The savings are there, all it takes are some smart tactics and a simple phone call.More stories from Today Tonight
Publicist Shannon Barry tried and saved more than $50,000 - from one phone call - now that's easy money.
“When I called the bank, the person I spoke to gave us a minimal reduction on our loan but they said if we wanted more, then they could take it to a secondary level which we requested," Shannon said.
Rather than risk losing his business - a $570,000 mortgage - the Commonwealth Bank reduced Shannon's rate by a staggering 41 basis points. This reduced the interest he needed to pay on his home loan by $53,578.
Amy and Jared also saved thousands. And while they didn't save as much as Shannon, their mortgage wasn't as big either.
“It's a bit weird ringing them up and asking for a discount, I haven't tried negotiating with the bank before, but it wasn't too bad," Amy said.
By securing a reduction in their rate, their mortgage repayment was reduced by $7269 - enough to fund more caravan holidays with the kids.
"They told us they usually don't do that for existing customers but just because they wanted to keep our business, they would be very kind and drop it."
The Herald Sun's Wes Hoskings says a softening market, combined with abolishing exit fees, has created a good environment for people looking to save.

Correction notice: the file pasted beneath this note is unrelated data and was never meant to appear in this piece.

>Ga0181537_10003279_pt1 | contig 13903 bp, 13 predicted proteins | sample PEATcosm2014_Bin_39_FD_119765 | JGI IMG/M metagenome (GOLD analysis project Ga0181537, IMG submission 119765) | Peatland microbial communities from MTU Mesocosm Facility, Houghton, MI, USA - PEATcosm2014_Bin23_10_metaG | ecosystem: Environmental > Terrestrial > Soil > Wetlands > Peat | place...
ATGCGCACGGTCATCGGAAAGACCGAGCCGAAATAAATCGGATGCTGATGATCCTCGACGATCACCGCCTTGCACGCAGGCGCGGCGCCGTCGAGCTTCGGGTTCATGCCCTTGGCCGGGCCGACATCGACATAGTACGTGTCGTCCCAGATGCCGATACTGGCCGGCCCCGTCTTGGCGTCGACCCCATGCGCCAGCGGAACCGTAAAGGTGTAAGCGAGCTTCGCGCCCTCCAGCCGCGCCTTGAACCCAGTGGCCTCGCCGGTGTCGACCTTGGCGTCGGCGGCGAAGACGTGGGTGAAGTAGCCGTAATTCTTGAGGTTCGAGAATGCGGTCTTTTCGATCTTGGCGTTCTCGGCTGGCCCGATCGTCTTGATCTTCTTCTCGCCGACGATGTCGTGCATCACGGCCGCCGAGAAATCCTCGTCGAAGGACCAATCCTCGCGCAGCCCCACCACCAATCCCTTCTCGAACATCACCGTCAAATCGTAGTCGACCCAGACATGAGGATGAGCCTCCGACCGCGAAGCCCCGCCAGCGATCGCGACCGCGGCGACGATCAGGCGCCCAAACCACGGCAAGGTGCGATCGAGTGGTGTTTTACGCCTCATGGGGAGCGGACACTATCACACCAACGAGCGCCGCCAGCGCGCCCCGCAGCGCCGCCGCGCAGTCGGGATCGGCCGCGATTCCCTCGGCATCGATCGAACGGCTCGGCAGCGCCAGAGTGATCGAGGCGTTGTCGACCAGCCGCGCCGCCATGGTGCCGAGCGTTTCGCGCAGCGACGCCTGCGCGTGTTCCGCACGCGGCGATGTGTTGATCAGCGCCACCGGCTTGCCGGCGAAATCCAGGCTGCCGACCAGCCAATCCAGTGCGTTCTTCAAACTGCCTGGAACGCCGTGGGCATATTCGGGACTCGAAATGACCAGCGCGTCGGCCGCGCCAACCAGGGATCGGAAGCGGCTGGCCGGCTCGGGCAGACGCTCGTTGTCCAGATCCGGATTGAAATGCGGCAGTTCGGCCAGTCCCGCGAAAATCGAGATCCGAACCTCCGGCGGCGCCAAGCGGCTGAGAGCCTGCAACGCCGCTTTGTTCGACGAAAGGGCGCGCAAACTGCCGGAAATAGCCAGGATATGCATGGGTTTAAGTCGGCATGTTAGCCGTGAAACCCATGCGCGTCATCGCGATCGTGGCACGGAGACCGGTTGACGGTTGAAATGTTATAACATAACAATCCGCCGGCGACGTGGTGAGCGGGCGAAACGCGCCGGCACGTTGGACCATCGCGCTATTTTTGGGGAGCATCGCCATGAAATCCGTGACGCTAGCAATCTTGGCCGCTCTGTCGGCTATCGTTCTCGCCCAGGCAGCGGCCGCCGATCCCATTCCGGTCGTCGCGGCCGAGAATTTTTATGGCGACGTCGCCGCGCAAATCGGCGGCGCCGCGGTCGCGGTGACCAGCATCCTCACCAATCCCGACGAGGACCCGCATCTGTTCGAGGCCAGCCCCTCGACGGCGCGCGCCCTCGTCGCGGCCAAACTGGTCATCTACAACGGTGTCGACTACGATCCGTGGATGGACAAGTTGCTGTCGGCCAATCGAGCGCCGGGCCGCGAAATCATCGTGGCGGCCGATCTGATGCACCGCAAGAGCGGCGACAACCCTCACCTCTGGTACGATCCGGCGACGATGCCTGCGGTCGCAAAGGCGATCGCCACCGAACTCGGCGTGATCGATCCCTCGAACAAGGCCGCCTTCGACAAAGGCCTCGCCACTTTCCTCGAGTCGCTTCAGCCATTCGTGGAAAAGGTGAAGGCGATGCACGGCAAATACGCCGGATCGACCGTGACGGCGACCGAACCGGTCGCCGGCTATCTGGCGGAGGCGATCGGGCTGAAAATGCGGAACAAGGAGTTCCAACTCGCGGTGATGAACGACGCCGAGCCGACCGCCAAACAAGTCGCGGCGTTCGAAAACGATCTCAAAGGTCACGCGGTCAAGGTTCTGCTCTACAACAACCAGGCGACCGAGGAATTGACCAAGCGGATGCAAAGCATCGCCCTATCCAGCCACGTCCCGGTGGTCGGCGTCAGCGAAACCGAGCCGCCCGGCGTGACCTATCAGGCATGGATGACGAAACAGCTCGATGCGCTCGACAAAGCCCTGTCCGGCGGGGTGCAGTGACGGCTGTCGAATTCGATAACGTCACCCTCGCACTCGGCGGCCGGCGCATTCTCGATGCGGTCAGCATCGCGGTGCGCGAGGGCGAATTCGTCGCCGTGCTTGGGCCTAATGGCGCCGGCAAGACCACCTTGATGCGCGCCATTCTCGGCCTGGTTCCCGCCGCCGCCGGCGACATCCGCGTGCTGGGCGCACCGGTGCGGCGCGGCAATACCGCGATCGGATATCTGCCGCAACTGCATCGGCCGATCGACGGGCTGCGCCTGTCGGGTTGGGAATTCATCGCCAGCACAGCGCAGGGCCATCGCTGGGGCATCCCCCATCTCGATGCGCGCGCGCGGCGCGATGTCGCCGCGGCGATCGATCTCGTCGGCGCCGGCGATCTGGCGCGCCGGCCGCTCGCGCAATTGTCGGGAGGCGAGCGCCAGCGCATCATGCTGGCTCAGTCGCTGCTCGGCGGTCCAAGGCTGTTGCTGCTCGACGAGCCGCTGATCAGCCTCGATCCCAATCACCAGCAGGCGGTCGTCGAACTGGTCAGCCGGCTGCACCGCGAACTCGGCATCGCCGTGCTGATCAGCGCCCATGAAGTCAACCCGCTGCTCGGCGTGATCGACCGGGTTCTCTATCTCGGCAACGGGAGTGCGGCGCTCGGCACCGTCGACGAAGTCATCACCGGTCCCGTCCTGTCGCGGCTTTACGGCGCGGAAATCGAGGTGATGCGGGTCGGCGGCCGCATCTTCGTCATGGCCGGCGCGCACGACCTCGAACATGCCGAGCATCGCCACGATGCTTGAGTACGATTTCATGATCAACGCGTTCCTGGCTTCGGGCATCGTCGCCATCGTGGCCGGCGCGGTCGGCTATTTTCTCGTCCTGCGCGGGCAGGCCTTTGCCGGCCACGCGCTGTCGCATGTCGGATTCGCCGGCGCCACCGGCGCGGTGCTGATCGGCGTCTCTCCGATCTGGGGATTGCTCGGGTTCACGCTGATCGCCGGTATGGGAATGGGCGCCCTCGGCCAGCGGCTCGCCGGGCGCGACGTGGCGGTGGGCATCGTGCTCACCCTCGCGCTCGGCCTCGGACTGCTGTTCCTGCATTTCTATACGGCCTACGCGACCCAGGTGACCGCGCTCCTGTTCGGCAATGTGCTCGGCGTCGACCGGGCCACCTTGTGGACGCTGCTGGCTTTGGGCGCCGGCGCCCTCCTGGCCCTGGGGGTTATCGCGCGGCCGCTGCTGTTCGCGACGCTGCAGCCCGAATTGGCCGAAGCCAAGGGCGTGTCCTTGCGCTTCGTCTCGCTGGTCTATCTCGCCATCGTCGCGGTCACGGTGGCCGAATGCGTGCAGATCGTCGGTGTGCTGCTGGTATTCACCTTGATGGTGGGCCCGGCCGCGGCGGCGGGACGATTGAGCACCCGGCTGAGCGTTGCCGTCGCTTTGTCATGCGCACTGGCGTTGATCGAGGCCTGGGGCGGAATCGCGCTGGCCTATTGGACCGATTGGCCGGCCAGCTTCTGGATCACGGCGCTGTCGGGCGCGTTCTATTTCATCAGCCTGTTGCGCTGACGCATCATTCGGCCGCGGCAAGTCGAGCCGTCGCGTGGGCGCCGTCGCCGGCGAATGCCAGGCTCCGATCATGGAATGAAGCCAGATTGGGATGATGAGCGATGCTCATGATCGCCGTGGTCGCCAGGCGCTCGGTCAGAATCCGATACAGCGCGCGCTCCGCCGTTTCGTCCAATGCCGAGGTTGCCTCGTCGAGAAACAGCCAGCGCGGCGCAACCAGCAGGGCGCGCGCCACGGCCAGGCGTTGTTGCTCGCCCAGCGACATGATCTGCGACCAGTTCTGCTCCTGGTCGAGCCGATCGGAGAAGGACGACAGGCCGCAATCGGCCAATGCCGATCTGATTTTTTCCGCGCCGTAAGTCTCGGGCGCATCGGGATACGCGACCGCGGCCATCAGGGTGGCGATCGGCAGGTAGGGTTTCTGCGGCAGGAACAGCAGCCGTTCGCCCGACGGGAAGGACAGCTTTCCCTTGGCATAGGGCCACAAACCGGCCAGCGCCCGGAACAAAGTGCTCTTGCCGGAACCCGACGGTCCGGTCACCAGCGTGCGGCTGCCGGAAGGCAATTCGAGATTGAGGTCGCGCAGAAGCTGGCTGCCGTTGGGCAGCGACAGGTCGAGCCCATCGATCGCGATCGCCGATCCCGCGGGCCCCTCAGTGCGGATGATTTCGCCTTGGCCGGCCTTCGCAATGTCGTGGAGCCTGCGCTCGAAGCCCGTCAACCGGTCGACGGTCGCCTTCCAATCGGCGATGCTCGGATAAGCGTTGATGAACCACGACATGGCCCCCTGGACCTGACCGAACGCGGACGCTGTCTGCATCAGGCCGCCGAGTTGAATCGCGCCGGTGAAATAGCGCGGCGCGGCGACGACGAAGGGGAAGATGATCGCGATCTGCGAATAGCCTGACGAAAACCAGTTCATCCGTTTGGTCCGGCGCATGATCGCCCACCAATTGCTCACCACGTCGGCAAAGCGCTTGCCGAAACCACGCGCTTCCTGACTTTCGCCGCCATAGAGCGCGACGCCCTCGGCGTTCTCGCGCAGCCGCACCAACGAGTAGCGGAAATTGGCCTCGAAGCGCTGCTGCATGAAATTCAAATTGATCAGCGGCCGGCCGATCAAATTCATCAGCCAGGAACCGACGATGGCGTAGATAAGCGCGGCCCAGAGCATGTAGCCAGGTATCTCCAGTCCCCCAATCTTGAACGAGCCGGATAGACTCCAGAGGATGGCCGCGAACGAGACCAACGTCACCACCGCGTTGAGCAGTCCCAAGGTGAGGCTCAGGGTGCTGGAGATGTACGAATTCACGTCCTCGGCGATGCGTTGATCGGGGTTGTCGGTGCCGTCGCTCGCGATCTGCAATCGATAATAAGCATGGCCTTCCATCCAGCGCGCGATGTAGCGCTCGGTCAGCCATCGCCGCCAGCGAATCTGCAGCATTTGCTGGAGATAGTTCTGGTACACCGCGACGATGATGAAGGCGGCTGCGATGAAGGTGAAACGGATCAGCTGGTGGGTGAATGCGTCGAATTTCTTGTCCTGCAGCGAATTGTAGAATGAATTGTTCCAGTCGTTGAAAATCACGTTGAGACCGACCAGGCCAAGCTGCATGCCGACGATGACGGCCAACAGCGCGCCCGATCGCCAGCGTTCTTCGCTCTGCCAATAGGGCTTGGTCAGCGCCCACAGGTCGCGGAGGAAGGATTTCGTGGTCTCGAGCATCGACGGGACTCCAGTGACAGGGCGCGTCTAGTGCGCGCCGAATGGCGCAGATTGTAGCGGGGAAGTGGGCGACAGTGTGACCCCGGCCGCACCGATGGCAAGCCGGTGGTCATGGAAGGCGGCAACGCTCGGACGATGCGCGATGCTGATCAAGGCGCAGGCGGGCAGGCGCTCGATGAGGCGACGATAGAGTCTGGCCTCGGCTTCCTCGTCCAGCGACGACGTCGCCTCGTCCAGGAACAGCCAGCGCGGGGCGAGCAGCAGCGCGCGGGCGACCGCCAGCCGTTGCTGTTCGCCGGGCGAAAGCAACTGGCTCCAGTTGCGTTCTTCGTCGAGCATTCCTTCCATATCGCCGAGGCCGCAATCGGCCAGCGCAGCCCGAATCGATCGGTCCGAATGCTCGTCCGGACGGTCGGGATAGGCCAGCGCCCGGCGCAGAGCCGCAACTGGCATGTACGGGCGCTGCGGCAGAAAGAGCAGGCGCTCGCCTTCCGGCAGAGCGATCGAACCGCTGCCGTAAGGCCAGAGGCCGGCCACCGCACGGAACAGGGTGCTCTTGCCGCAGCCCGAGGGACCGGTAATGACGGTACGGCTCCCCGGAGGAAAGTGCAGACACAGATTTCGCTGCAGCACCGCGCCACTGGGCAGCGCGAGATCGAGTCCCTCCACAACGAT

“The bank is really scrambling for home loan customers. The number of new applications is really drying up, so that means they are going harder after people re-financing their home loans," Hoskings said.
“People are a lot freer to move around and ditch their bank if they are not getting a better deal. You've got nothing to lose and everything to gain."
Money saving expert Ryan O'Connor coached Shannon and Amy before they made the calls. He says it's all about being prepared.
“When it comes to saving money I don't think there are any limits. You can use these same methods for other things like utilities, gas, electricity, mobile phones and broadband internet. Credit cards would be a really good example," O'Connor said.
So play to your strengths - if you've been loyal and always paid on time, banks want your business. Know what the competitors are offering, have a figure and aim for it. And don't take the first offer, they're probably bluffing.
"The negotiation power is all in the consumer’s hand," O'Connor said.Contact details
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